Or would the hassles of a pump up in the mountains outweigh the benefits? I will be many days away from a pharmacy most of the time. I’m pretty confident I can keep my insulin pens from spoiling but have no idea if insulin spoilage would be a hassle with a pump.
Pens and vials need the same treatment, so if you’d protect one, you should protect the other; but the rest of the pump supplies are not temperature sensitive so that makes that part easy at least. The harder question though, “would the hassles of a pump outweigh the benefits?” My first answer is that if you are happy in your regular life with MDI, then stick with that, but if you’re already considering switching to a pump for various other reasons, go for it with the following thoughts in mind: The decision to pump and ultimate happiness doing so will depend entirely on… well, YOU, with a side note that not all pump trainers are created equal, and your first month or two is largely dependent on your trainers training, and how comfortable you are making changes without orders. (I know people who after 15 years still make a doctor appt to adjust their basal rates, and others who are continuously tweaking on their own; both methods have their pros and cons). A pump comes with a lot of parts and pieces and while they can work wonderfully, they can also fail dramatically. And if you’ve never used one before, I’d caution you that there is a pretty steep learning curve, and I would get at least 2-3 months of pumping under your belt before taking it on a trip. Sure, some of your ability to catch on quick will be due to the training you receive, but I don’t think anyone has ever started pumping and felt like they had it under control in just a few weeks. Also, there are many different makes and models of pumps, and so if you were primarily shopping for one to take “adventuring”, you’d want to make sure to shop for one that would hold up to what you were going to throw at it. Because I have a penchant for water, its more important that I look for one that is at least watertight which might not be as big a concern for others: and whether or not there is tubing will affect where you can put it and you’ll want to make sure that jives with how you wear your backpack. I like my pack’s waistband low around my hips, which means (when wearing a pack) I am generally limited to infusion sites on my upper belly or thighs, but someone who wears a waistband higher up could gain real estate on the lower belly and maybe backside and some of that will be affected by the infusion set of pump you choose. FYI, I have yet to go through a pump training course where they start you out with anything but belly sites, so if you go that route, know that pump trainers are generally a conservative bunch and they have to suggest only FDA-approved sites, which aren’t always where “real life users” put infusion sites (or CGM sites, for that matter). Also to be considered would be the pump’s power source- and for remote adventures the ones that take AAA batteries are probably easier, otherwise you need to bring a power source to keep it charged up.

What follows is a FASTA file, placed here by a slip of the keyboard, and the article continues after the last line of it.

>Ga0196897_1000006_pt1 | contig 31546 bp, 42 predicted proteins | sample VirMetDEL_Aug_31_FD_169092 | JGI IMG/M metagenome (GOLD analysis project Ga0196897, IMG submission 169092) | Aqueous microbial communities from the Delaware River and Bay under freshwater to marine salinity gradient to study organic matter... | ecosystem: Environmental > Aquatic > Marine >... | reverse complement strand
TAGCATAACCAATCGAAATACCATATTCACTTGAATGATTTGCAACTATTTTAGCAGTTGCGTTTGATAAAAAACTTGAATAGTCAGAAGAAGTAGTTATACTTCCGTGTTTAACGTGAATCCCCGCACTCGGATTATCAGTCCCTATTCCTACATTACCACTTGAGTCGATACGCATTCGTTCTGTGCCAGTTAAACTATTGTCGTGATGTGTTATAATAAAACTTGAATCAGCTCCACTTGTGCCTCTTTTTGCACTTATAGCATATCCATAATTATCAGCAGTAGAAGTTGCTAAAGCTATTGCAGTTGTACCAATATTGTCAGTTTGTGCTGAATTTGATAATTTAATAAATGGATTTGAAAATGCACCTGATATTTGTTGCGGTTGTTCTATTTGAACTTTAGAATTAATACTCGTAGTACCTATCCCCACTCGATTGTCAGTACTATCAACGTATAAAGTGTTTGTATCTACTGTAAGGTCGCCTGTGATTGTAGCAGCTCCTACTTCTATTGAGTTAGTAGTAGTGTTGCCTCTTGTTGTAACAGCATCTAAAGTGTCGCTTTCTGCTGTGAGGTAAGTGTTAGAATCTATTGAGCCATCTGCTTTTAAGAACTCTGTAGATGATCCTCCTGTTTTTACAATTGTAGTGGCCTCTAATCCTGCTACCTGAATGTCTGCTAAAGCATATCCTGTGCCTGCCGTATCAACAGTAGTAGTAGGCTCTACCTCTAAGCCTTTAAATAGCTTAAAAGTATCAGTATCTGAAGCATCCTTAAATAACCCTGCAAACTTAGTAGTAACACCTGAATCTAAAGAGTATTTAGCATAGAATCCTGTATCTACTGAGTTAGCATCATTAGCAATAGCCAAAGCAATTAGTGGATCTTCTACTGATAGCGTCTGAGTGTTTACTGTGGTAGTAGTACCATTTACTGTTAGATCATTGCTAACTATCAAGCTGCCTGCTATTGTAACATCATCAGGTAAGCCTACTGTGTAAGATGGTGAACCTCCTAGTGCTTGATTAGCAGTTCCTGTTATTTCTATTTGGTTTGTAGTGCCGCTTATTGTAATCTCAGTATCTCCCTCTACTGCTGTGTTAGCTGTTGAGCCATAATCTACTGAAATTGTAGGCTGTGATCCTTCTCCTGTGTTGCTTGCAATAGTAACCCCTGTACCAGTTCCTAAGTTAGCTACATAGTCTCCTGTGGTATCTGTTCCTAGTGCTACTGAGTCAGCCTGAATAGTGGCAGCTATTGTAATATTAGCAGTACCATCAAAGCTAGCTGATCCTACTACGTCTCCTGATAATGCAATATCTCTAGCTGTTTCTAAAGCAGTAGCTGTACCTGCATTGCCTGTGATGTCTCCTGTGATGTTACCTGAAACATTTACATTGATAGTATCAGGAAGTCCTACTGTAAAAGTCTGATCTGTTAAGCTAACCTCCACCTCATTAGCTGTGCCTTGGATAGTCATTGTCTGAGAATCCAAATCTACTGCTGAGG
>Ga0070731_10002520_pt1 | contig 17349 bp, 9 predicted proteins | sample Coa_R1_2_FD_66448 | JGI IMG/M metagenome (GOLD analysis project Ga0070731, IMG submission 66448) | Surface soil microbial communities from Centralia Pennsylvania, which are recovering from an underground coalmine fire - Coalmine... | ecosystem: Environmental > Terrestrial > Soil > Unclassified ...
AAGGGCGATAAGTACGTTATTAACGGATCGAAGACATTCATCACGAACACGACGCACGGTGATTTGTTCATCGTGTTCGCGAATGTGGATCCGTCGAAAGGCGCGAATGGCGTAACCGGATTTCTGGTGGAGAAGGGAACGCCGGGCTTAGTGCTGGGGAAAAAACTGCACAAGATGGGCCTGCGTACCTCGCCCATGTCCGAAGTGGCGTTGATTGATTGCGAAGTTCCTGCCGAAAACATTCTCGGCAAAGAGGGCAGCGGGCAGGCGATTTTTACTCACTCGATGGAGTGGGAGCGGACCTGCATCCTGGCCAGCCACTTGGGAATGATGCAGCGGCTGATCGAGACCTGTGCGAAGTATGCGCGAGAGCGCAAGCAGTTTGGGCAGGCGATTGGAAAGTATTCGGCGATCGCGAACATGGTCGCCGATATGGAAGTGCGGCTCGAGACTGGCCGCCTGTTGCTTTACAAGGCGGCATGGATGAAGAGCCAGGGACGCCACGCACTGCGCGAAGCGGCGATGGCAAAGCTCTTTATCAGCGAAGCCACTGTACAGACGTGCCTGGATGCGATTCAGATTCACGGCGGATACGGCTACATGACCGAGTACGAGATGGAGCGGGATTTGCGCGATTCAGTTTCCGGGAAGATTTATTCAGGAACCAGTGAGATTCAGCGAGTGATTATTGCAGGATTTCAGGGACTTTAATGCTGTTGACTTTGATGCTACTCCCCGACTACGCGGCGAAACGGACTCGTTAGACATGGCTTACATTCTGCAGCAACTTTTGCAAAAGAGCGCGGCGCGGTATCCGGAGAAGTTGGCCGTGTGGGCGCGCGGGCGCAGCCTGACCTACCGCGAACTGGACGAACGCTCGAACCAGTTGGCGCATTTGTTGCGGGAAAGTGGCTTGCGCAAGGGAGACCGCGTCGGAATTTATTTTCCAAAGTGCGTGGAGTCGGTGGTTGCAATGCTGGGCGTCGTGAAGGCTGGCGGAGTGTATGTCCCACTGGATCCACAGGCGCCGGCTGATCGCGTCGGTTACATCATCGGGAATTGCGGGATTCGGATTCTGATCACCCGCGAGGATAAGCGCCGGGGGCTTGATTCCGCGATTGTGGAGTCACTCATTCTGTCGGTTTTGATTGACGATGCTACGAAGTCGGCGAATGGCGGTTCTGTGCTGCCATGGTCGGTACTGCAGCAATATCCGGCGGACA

It sounds like a fun adventure either way though, you will come back and tell us how it worked out?!